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Power up: Alternative energy growing,but won’t replace gas, coal

By: Longview News-Journal |

Texas leads the nation in developing wind energy, though not yet in the production of that source. If you cross the high plains of West Texas and the Texas Panhandle you will see thousands of wind turbines either running or being built.

In 2011, wind power provided about 8.5 percent of energy supplied on the Texas electric grid, up about three-fold from what it was just four years earlier. When the figures for 2012 are released, it would not be surprising to see that the numbers for wind power have topped 10 percent.

That is a significant amount but, as anyone who has a sixth-grader’s understanding of percentages can see, wind power is not about to overtake other sources of fuel as far as providing energy.

This doesn’t make wind power useless; far from it. That 8.5 percent contribution came at less cost and with far fewer pollutants than any other source of fuel. The wind power we have is good and absolutely worth growing over the long haul.

But no matter how much we try to grow it, wind power is never going to be a dominant player in the energy field. As much as we might wish it were different, we will have to rely mostly on fossil fuels for the foreseeable future to power our plants that produce electricity. This is not the cleanest way, especially not when using coal as is done throughout East Texas. But the existing technology is already in place and most will not be changed for years.

Some plants in East Texas do use natural gas, but it is still less expensive to use coal, and until that price structure changes coal will continue to be used.

Wind power can be less expensive still, but the problem is that the wind actually has to blow for power to be produced. When the most power is needed on those hot summer days is typically when the Texas wind does not blow much. That’s a real problem.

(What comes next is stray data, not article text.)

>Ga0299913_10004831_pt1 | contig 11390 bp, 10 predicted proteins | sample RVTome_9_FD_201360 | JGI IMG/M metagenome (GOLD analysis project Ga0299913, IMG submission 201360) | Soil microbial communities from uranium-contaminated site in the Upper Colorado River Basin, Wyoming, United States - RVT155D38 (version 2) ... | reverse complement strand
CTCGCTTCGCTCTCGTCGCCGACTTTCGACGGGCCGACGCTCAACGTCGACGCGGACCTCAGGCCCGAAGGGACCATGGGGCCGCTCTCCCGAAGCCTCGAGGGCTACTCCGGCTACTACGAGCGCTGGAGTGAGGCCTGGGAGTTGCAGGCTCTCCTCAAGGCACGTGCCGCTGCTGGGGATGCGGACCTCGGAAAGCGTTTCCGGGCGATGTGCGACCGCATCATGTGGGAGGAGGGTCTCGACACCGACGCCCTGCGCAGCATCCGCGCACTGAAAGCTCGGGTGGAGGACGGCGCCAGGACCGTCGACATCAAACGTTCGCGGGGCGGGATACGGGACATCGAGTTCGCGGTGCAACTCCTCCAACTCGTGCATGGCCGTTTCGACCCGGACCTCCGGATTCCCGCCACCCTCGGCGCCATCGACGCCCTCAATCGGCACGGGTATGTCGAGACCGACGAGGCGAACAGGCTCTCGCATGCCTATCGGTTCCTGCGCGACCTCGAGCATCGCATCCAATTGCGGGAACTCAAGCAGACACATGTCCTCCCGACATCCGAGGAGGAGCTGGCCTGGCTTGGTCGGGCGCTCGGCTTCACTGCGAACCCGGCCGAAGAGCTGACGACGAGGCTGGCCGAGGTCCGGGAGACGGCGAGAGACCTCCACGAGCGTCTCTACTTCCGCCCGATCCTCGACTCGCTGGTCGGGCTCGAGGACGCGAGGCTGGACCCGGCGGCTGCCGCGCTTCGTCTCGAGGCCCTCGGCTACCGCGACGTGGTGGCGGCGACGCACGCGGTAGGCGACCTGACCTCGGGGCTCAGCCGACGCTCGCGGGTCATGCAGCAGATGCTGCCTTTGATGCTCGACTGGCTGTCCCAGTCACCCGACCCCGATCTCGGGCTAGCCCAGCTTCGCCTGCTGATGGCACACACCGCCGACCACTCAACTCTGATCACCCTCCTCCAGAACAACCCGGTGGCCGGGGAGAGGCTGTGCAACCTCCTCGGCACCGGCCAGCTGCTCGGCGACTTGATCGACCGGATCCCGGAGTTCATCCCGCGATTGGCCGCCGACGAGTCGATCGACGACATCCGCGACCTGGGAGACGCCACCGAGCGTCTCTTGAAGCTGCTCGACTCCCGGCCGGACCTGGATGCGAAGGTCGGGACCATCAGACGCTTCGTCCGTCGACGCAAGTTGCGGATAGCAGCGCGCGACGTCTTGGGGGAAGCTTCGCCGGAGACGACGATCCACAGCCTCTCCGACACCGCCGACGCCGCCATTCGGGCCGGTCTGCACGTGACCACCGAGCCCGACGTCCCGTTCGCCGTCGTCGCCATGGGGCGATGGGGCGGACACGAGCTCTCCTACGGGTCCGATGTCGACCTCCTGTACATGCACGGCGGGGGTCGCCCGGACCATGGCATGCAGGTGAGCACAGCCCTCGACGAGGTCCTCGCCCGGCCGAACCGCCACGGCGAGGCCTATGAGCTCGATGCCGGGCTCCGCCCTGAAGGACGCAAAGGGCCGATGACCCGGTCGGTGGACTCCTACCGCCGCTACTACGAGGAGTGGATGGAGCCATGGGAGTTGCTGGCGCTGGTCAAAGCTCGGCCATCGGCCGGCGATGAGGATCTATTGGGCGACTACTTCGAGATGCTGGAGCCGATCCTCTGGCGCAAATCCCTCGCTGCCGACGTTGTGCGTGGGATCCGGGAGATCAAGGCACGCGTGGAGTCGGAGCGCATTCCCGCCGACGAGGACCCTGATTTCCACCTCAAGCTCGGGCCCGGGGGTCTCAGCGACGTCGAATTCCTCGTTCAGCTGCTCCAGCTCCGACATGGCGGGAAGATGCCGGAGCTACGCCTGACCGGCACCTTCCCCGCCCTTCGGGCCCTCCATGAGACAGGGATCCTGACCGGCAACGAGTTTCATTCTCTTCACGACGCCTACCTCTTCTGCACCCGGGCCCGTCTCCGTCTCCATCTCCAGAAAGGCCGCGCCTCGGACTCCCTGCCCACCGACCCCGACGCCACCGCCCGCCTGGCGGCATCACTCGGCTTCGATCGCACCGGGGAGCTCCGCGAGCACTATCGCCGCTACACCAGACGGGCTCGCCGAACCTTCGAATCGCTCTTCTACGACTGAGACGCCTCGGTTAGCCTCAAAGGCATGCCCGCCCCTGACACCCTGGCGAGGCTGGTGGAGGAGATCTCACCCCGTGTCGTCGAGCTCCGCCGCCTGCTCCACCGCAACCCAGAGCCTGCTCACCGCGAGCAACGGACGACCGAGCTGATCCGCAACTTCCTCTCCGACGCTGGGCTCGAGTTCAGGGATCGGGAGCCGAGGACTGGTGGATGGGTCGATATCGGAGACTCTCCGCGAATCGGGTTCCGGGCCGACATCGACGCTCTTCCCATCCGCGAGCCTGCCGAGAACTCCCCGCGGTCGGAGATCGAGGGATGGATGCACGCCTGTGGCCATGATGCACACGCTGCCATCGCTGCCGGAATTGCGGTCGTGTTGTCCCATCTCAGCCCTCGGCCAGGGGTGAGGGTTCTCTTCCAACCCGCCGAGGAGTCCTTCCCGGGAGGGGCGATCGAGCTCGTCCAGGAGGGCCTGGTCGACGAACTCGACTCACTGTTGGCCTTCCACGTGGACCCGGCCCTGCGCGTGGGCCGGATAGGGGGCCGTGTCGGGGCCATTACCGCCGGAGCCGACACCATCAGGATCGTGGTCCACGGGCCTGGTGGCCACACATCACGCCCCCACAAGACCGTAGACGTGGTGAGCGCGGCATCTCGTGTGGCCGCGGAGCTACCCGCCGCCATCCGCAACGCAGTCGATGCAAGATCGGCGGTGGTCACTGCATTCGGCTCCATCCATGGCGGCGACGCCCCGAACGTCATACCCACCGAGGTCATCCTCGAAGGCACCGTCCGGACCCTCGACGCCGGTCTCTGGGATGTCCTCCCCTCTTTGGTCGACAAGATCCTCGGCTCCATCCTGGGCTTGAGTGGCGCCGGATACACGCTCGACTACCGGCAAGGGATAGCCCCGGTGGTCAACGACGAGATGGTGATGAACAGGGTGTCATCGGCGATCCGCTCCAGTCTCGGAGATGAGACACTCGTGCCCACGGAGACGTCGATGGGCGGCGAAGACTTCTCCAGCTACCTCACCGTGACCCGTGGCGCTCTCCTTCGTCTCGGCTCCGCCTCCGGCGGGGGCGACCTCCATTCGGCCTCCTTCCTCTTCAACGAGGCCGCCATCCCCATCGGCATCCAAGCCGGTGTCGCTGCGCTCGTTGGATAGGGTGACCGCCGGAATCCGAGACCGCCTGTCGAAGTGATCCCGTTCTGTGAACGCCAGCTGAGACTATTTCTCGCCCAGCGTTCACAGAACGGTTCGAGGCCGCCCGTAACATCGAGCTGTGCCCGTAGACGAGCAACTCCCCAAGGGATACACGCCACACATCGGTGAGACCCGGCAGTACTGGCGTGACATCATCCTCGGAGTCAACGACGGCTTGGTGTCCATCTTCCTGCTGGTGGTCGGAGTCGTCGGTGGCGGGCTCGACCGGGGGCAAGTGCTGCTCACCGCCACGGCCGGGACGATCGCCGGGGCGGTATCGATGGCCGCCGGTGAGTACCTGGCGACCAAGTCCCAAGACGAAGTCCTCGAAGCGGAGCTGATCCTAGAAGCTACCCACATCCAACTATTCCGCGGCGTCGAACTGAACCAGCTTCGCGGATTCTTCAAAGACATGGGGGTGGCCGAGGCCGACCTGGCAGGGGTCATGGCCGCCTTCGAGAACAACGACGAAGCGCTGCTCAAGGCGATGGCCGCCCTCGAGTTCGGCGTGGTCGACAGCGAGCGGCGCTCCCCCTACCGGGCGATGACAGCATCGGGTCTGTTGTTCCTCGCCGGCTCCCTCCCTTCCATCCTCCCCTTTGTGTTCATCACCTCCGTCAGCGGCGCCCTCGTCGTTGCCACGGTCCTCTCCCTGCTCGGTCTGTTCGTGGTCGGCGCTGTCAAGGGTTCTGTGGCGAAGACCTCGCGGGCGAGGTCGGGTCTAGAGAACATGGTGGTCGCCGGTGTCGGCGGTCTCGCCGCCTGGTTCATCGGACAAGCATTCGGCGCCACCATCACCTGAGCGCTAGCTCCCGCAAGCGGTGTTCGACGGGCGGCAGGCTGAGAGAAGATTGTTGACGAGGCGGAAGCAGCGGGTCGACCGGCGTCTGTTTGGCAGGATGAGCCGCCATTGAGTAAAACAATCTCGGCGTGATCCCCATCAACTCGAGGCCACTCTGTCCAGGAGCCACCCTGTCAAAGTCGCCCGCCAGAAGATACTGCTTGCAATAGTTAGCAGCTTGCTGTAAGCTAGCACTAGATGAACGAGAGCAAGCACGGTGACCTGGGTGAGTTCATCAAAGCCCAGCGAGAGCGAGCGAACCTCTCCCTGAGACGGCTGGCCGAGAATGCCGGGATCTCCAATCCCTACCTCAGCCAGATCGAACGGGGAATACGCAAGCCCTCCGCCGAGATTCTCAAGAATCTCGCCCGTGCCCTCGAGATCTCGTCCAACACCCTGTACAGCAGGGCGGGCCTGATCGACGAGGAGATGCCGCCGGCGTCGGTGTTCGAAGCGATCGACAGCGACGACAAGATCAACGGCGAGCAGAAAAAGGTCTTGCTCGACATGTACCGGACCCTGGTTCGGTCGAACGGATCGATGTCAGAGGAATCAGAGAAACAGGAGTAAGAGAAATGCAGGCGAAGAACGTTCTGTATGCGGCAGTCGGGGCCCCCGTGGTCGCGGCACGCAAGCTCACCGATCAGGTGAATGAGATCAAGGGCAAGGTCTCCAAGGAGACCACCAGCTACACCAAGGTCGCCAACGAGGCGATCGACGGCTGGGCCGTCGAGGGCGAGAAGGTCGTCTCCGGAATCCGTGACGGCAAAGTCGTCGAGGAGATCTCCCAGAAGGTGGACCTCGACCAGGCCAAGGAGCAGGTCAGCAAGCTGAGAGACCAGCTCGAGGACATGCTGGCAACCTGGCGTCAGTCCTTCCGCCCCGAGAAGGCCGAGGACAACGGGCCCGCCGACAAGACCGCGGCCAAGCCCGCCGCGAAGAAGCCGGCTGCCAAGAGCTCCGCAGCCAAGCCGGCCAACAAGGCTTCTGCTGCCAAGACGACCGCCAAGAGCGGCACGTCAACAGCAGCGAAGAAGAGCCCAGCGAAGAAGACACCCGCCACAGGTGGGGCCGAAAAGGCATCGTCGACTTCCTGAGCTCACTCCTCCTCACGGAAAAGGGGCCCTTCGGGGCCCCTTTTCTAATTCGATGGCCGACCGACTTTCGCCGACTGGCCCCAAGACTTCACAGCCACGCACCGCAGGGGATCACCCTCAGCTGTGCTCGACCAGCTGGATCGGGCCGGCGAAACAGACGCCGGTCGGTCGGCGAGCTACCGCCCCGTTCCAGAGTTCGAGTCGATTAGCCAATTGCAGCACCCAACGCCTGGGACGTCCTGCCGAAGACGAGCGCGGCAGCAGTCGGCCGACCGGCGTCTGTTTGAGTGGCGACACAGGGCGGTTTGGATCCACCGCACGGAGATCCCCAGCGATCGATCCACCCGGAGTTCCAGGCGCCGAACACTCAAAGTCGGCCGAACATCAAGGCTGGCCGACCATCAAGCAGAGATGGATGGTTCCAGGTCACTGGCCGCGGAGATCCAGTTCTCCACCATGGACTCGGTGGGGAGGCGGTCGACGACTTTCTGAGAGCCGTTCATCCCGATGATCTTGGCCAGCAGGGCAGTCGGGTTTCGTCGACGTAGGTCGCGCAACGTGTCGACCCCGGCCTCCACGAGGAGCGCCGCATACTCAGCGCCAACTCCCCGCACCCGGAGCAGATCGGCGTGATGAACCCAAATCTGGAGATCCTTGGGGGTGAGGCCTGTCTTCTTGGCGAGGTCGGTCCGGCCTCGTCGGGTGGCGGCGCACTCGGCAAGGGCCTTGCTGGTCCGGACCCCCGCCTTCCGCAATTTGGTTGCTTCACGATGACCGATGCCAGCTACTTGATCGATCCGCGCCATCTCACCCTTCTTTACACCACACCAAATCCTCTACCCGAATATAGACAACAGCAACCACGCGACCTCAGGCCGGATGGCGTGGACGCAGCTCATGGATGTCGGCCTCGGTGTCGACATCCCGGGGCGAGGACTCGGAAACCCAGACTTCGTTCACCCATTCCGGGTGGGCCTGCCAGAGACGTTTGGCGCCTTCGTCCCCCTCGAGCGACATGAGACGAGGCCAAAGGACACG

Recent construction and operation of generating plants powered by wood waste offer another alternative that’s more suited to the piney woods of East Texas. But, like wind energy, so-called biomass generation remains a relatively small part of the overall picture, with plants being opened or approved in the past few years in Lufkin, Nacogdoches, Lindale and Woodville. East Texas Electric Cooperative Inc., which is building the Woodville plant, recently received a $151 million federal loan guarantee to move forward with that project.

We support the continued development of wind power and other alternative and renewable sources of energy. What is needed just as much, though, are new technologies that use fossil fuels more efficiently and with less pollution.

If we are able to solve the problem of air pollution caused by power plants, we will make a huge step forward in having cleaner air and, most likely, slowing down the pace of global warming.

There is no real downside to wind energy or other alternatives, and we are pleased they are being explored. But alternatives will remain a relatively small piece of our total energy picture for years to come.